Skip to main content

Ricky Stenhouse Jr. became the most recent surprise Daytona 500 victor in a string of upsets that has made the outcome of NASCAR’s biggest race one of the most unpredictable parts of the Cup Series season.

Stenhouse triumphed Sunday at Daytona International Speedway for his third career win and first since 2017, when he won the spring race at Talladega Superspeedway and the summer race at Daytona.

Ricky Stenhouse Jr. celebrates winning the 2023 Daytona 500
Ricky Stenhouse Jr., driver of the #47 Kroger/Cottonelle Chevrolet, celebrates in victory lane after winning the NASCAR Cup Series 65th Annual Daytona 500 at Daytona International Speedway on February 19, 2023 | Chris Graythen/Getty Images)

And that actually makes him the most accomplished Daytona 500 winner since Denny Hamlin won his third Great American Race in 2020.

In the years since Hamlin’s victory, Michael McDowell captured his one and only Cup Series win at the 2021 Daytona 500, and 2022 rookie Austin Cindric scored his first and only Cup Series win to date the following year.

The last three Daytona 500 winners have a combined five Cup Series victories in 835 combined starts at the sport’s highest level. The Daytona 500 has not had a three-year run with winners so short on Cup Series wins since 1993-95 when Dale Jarrett and Sterling Marlin were getting their careers established in the Cup Series.

Jarrett eventually compiled a resume that featured 32 Cup Series wins, three Daytona 500 victories, and the 1999 series championship. All of that led to his NASCAR Hall of Fame induction in 2014, but his future was still quite uncertain when he strapped into the No. 18 car for Joe Gibbs Racing to run the 1993 Daytona 500.

Former football coach Joe Gibbs had started JGR only one year earlier, and Jarrett finished 19th in the 1992 points standings with only two top-five finishes. Jarrett had raced at the Cup Series level full-time since 1987, but his only victory had come in 1991 while driving the No. 21 car for Wood Brothers Racing at Michigan International Speedway.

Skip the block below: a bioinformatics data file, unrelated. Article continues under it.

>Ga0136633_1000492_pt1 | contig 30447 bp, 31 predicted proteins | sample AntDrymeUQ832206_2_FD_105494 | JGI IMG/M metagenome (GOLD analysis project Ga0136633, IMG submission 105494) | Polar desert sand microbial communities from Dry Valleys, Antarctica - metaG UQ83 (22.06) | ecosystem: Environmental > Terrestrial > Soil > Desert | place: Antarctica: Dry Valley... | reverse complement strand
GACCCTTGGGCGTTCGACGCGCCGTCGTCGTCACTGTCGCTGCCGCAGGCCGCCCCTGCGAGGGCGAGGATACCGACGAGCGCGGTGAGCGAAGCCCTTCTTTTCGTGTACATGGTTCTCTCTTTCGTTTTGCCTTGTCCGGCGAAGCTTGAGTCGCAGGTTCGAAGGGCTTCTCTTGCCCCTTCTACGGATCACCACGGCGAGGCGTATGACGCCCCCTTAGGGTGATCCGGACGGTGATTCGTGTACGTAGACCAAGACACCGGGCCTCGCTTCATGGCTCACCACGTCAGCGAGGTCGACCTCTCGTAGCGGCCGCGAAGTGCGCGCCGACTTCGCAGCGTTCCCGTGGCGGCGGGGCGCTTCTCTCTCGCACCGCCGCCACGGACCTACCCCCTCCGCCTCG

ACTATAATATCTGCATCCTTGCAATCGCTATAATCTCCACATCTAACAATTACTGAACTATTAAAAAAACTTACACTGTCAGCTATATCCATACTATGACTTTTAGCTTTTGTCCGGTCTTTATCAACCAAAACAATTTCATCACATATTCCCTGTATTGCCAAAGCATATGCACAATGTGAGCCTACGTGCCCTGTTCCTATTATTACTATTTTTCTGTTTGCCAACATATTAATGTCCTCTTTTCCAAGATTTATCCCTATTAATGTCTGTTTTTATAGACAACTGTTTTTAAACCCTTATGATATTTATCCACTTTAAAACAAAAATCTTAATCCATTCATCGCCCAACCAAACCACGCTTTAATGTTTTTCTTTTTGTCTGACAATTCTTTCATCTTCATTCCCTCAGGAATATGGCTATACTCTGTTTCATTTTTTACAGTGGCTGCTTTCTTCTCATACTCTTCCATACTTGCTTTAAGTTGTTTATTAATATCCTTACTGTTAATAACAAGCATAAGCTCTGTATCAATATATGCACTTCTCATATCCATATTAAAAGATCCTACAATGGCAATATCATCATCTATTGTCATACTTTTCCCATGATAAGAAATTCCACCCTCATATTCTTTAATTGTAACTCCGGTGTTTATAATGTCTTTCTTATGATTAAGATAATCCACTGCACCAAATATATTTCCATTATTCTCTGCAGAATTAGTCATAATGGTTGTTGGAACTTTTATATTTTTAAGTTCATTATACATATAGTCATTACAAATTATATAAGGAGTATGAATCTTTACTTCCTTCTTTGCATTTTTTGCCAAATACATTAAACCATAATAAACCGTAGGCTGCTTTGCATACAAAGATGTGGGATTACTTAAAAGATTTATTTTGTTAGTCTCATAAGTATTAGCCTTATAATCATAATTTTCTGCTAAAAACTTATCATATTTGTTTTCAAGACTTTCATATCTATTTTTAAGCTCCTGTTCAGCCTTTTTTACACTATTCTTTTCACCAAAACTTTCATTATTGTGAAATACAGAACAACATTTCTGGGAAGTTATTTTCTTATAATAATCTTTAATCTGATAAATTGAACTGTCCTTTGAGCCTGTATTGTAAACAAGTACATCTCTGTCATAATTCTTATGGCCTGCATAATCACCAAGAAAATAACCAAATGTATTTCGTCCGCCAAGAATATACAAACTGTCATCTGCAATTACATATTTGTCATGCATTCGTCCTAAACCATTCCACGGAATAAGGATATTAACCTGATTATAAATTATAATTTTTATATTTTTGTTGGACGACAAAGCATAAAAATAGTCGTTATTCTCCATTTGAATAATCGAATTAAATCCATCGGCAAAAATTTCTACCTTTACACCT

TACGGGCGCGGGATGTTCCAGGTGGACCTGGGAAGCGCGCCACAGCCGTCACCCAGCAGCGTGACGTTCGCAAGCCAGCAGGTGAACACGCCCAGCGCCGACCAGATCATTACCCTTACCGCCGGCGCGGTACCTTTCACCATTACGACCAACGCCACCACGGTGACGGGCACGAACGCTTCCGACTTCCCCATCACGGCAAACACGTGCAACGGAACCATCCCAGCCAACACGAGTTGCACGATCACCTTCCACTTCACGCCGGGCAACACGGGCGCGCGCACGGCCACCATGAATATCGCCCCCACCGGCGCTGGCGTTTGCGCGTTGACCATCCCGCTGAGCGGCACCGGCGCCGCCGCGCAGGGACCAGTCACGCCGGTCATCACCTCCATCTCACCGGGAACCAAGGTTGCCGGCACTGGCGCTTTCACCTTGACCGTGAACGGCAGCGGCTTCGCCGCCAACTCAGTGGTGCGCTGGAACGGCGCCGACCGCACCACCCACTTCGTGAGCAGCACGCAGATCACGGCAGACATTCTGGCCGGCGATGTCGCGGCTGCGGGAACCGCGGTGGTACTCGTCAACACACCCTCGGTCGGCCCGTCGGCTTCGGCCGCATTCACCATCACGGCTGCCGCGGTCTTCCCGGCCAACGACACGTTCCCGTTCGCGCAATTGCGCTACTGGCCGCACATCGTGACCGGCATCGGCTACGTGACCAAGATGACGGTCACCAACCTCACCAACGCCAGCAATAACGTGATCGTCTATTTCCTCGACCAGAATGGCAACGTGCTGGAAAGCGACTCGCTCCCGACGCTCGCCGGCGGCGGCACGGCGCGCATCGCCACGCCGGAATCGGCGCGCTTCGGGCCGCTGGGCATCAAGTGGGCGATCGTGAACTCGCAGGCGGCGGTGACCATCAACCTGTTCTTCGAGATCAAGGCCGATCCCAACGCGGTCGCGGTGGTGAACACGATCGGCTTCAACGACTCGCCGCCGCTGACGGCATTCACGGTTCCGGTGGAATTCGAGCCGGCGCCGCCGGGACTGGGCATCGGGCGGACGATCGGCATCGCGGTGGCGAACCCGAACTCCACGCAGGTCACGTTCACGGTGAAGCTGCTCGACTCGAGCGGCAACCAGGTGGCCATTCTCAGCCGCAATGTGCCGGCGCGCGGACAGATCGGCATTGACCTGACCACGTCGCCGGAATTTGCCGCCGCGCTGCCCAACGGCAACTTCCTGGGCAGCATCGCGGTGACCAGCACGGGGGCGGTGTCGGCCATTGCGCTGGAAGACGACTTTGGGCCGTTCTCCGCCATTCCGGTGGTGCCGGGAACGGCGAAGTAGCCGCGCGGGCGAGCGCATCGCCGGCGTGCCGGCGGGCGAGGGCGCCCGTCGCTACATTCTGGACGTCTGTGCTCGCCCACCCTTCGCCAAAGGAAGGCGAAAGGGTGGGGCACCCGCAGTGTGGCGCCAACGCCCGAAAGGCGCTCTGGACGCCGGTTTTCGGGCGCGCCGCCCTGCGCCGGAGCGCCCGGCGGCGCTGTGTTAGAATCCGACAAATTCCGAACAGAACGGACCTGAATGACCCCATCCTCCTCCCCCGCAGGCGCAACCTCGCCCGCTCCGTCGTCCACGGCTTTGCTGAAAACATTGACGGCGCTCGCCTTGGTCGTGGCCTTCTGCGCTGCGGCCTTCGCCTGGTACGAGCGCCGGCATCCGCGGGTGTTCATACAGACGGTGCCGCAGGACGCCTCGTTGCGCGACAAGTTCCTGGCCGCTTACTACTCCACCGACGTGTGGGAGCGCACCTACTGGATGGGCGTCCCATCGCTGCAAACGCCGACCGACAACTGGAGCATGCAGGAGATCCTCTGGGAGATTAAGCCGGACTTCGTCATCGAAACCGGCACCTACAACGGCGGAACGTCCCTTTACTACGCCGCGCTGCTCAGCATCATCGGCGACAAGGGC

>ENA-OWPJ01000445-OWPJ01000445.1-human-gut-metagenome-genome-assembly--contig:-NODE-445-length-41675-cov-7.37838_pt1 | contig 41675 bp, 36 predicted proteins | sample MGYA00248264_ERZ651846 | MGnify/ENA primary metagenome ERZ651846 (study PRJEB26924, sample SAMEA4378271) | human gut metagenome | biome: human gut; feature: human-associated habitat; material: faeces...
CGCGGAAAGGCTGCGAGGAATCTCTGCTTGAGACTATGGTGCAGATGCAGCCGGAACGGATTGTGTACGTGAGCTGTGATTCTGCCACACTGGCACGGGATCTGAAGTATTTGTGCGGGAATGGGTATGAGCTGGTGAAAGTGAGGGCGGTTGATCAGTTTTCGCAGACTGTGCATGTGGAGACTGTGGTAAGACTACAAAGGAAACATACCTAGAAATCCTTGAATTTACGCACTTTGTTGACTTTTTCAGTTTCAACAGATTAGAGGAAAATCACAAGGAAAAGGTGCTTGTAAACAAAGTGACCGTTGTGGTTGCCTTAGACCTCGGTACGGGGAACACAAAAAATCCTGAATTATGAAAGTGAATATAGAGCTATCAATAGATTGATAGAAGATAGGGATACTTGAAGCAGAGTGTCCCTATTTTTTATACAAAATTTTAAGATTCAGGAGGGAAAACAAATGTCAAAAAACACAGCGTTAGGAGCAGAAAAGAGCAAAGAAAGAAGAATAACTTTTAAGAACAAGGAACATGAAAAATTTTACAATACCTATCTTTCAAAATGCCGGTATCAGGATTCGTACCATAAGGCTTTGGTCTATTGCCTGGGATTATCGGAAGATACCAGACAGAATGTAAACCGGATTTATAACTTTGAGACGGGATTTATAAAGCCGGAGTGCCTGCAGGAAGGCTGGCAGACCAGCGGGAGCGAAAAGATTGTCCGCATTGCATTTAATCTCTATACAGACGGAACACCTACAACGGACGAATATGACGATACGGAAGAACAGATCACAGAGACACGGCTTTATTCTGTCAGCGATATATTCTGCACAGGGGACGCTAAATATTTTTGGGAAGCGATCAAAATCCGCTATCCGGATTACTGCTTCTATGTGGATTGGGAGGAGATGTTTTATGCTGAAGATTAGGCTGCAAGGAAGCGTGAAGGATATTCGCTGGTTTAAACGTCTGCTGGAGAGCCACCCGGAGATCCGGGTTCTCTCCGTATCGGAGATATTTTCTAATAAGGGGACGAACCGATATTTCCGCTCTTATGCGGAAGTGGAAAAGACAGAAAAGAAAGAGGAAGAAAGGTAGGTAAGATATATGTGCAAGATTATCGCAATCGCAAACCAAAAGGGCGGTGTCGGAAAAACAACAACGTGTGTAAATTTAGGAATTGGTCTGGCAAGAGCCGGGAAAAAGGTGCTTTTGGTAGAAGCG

Jarrett then outran Dale Earnhardt in a famous finish with Jarrett’s father and fellow Hall of Famer, Ned, in the broadcast booth calling the race for CBS. The younger Jarrett then went on to win at least one race in each of the next 10 seasons.

Jarrett won the Daytona 500 again in 1996, but only after Marlin had celebrated a pair of Daytona 500 victories for his first two career Cup Series wins.

Marlin had been in the Cup Series much longer than Jarrett before he captured his first Daytona 500 win. Marlin made his first Cup Series start in 1976 at the age of 19. He didn’t run his first full season until 1987 but remained winless through his first seven full-time campaigns despite 33 top-fives, including eight runner-up results.

Marlin then joined Morgan-McClure Motorsports for the 1994 season, and he immediately took the No. 4 car to Victory Lane in the Daytona 500 with a narrow victory over Ernie Irvan. He won a pole award at Phoenix Raceway in the penultimate race of the 1994 season but did not visit Victory Lane again until the Cup Series returned to Daytona to start the 1995 season with the Daytona 500. 

Marlin led a race-high 105 of the 200 laps and edged Earnhardt to become the first driver to win back-to-back Daytona 500s since Cale Yarborough did so in 1983-84.

Marlin won twice more in the 1995 season and finished third in the final points standings. He did not go on to have near the success that Jarrett did later in his career, but he ultimately won 10 career races. He also finished third in the 2001 standings and was leading the points standings with seven races left in the 2002 season before a broken neck forced him to miss the remainder of the season.

Austin Cindric is the most likely recent Daytona 500 winner to eventually run up front consistently

As for the current trio of underdog Daytona 500 winners, Cindric is likely the only one of the three who still has the potential to carve out a career similar to either Jarrett or Marlin. Cindric is only 24 years old, while McDowell is 38 and Stenhouse is 35.

Cindric also drives for a powerhouse team in Team Penske that won the Cup Series championship a year ago, while McDowell’s Front Row Motorsports and Stenhouse’s JTG Daugherty Racing organizations have only six wins and three playoff appearances combined.

Another surprise winner in 2024 is also certainly a strong possibility, with the Cup Series field as evenly matched as it has ever been given the Next Gen car and pack racing that Daytona produces.

Parity was one of the top storylines of the 2023 season, and the Daytona 500 has managed to fit that framework well, with drivers capitalizing on one of the few opportunities on the schedule for the entire field to have a legitimate chance to win the race.


Why Did NASCAR Declare Ricky Stenhouse Jr. the Daytona 500 Winner When Joey Logano Was Leading at the Start of the Last-Lap Accident?